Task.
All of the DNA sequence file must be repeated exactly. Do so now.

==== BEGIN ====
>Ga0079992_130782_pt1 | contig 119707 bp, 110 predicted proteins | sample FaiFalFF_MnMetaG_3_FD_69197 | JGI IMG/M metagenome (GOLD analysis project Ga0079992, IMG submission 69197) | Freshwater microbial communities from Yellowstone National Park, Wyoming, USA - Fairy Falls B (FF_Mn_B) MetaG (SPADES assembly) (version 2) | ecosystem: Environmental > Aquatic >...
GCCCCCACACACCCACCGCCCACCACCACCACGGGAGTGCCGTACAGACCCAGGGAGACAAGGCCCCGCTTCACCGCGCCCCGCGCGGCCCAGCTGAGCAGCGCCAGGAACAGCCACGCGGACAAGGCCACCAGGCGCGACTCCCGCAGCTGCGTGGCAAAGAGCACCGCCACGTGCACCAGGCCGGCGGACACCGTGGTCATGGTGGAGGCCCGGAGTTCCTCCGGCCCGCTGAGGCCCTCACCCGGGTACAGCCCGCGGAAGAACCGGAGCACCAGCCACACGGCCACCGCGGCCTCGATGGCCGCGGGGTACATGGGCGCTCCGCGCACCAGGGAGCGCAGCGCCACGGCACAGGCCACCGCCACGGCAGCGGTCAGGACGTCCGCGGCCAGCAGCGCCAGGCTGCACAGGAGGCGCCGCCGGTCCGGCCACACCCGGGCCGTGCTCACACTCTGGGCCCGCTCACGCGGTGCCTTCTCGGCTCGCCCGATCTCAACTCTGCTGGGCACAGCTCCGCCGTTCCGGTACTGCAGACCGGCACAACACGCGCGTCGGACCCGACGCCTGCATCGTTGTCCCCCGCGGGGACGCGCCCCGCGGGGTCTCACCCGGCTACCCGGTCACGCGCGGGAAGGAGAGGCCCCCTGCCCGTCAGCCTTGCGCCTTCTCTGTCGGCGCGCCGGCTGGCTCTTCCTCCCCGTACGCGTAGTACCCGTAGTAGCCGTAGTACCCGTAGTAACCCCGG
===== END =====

>Ga0079992_130782_pt1 | contig 119707 bp, 110 predicted proteins | sample FaiFalFF_MnMetaG_3_FD_69197 | JGI IMG/M metagenome (GOLD analysis project Ga0079992, IMG submission 69197) | Freshwater microbial communities from Yellowstone National Park, Wyoming, USA - Fairy Falls B (FF_Mn_B) MetaG (SPADES assembly) (version 2) | ecosystem: Environmental > Aquatic >...
GCCCCCACACACCCACCGCCCACCACCACCACGGGAGTGCCGTACAGACCCAGGGAGACAAGGCCCCGCTTCACCGCGCCCCGCGCGGCCCAGCTGAGCAGCGCCAGGAACAGCCACGCGGACAAGGCCACCAGGCGCGACTCCCGCAGCTGCGTGGCAAAGAGCACCGCCACGTGCACCAGGCCGGCGGACACCGTGGTCATGGTGGAGGCCCGGAGTTCCTCCGGCCCGCTGAGGCCCTCACCCGGGTACAGCCCGCGGAAGAACCGGAGCACCAGCCACACGGCCACCGCGGCCTCGATGGCCGCGGGGTACATGGGCGCTCCGCGCACCAGGGAGCGCAGCGCCACGGCACAGGCCACCGCCACGGCAGCGGTCAGGACGTCCGCGGCCAGCAGCGCCAGGCTGCACAGGAGGCGCCGCCGGTCCGGCCACACCCGGGCCGTGCTCACACTCTGGGCCCGCTCACGCGGTGCCTTCTCGGCTCGCCCGATCTCAACTCTGCTGGGCACAGCTCCGCCGTTCCGGTACTGCAGACCGGCACAACACGCGCGTCGGACCCGACGCCTGCATCGTTGTCCCCCGCGGGGACGCGCCCCGCGGGGTCTCACCCGGCTACCCGGTCACGCGCGGGAAGGAGAGGCCCCCTGCCCGTCAGCCTTGCGCCTTCTCTGTCGGCGCGCCGGCTGGCTCTTCCTCCCCGTACGCGTAGTACCCGTAGTAGCCGTAGTACCCGTAGTAACCCCGG